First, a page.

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Dr William Eagle Clarke FLS FRSE PBOU I.S.O LL.D. (16 March 1853 – 10 May 1938) was a British ornithologist.

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LifeEdit

Clarke was born in Leeds where his father William Clarke was a solicitor and educated at the Grammar School and at Yorkshire College, Leeds where he studied under Professor L C Miall. He was originally a civil engineer and surveyor, but later took up natural history as a profession. He became Curator of Leeds Museum in 1884, moving to the Natural History Department of the Royal Scottish Museum in 1888, where he was Keeper from 1906 to 1921.[1]

He went on several expeditions including the Rhone Valley, Sclavonia, Hungary and Andorra. He observed that the Rhone Valley was important for migratory birds. He also worked on collections obtained by others and described the Negros bleeding-heart. He was instrumental in recognizing that lighthouses and lightships were capable of collecting a great deal of migration information. For his work on bird migration he became the first recipient of the Godman-Salvin Medal in 1922.[1]

In 1903 he was elected a Fellow of the Royal Society of Edinburgh his main proposer being Ramsay Heatley Traquair.[2] He was President of the British Ornithologists Union in 1918.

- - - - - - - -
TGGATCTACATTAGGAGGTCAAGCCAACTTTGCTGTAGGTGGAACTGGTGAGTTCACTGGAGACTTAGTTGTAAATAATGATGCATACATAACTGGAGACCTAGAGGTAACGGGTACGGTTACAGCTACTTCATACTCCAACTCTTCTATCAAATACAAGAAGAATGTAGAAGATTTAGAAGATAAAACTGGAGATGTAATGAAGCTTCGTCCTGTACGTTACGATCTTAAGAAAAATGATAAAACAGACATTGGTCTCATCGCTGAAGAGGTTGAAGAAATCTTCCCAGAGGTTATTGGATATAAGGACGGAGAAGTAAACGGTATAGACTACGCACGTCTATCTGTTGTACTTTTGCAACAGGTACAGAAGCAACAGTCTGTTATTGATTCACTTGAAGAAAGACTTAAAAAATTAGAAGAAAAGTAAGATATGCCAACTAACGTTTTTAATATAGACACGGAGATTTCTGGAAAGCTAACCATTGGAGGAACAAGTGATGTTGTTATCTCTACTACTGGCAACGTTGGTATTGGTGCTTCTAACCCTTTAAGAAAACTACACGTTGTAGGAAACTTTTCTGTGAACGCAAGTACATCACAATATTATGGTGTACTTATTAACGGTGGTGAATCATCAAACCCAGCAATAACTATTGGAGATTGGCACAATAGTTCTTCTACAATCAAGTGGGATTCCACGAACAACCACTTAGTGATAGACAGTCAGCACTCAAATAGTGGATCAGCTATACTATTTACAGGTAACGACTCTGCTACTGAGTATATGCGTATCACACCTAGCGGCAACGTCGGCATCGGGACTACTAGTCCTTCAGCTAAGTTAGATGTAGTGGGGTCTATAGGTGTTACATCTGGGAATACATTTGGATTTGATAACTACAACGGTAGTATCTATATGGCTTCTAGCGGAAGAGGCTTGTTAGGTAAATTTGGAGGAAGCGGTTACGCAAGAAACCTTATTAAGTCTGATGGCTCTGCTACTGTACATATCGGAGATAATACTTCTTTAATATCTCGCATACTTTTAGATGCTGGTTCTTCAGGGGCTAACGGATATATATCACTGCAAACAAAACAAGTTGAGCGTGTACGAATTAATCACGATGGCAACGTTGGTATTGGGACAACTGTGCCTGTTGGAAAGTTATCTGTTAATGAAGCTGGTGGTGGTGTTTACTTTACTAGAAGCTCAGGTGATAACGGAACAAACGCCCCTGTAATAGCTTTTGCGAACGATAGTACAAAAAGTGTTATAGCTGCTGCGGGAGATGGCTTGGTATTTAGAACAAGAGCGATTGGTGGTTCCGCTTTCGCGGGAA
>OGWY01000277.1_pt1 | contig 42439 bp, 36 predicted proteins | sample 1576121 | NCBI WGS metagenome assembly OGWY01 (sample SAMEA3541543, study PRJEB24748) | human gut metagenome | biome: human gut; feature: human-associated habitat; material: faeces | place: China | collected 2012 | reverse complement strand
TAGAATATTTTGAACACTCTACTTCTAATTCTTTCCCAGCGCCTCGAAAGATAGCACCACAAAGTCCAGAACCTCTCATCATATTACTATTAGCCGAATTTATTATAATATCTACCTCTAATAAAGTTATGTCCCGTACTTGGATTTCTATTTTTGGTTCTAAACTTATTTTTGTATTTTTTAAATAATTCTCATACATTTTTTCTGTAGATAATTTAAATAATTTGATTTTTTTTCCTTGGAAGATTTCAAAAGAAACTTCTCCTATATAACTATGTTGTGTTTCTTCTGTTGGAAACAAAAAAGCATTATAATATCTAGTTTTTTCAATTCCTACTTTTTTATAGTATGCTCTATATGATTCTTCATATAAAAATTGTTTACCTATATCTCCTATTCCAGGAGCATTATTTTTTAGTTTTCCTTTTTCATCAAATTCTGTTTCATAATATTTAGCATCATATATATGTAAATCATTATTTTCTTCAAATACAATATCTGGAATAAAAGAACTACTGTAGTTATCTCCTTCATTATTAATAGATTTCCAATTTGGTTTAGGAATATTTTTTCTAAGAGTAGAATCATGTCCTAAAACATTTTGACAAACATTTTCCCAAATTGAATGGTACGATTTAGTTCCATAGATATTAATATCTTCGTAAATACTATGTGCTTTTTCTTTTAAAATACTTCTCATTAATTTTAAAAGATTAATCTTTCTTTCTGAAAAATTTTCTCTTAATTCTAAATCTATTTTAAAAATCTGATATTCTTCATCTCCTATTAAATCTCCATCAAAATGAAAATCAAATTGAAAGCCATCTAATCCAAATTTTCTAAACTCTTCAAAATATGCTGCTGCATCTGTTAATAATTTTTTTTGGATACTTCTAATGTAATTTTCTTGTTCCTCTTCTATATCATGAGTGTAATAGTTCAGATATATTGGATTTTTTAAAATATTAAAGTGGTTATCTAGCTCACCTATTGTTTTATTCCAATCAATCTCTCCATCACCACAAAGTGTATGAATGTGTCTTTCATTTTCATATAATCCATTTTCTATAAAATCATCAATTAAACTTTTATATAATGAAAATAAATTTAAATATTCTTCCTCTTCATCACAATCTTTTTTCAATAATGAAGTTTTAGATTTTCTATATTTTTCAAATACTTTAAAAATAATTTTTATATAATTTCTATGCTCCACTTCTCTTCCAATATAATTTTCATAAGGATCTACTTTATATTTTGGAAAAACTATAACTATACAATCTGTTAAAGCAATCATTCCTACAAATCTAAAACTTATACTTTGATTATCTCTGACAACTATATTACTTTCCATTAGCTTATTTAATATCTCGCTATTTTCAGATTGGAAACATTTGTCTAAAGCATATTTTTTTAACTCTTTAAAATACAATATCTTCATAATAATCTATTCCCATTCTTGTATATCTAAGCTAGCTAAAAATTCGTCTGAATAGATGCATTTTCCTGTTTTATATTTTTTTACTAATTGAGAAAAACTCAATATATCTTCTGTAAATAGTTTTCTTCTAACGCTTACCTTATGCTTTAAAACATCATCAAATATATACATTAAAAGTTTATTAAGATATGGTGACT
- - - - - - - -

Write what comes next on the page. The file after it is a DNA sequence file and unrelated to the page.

PublicationsEdit

 
The Eddystone Lantern, October 12, 1901 from a painting by Marian Eagle Clarke, as published in Studies in Bird Migration (1912).
  • Clarke, William Eagle (1896). Bird migration in Great Britain and Ireland : digest of observations on migrations of birds at lighthouses and lightvessels, 1880-87. London: British Association for the Advancement of Science. OCLC 904029442. (OCLC 931262025 (all editions))
  • The Birds of Yorkshire (1907)
  • Atlas of Zoogeography. Bartholomew, J.G., Clarke, W.E., Grimshaw, P.H. John Bartholomew and Co., Edinburgh. (1911)
  • Studies in Bird Migration (1912).
  • Manual of British Birds Third edition, Gurney & Jackson (1927) (revisions to the earlier editions by Howard Saunders)

ReferencesEdit

External linksEdit

  Media related to William Eagle Clarke at Wikimedia Commons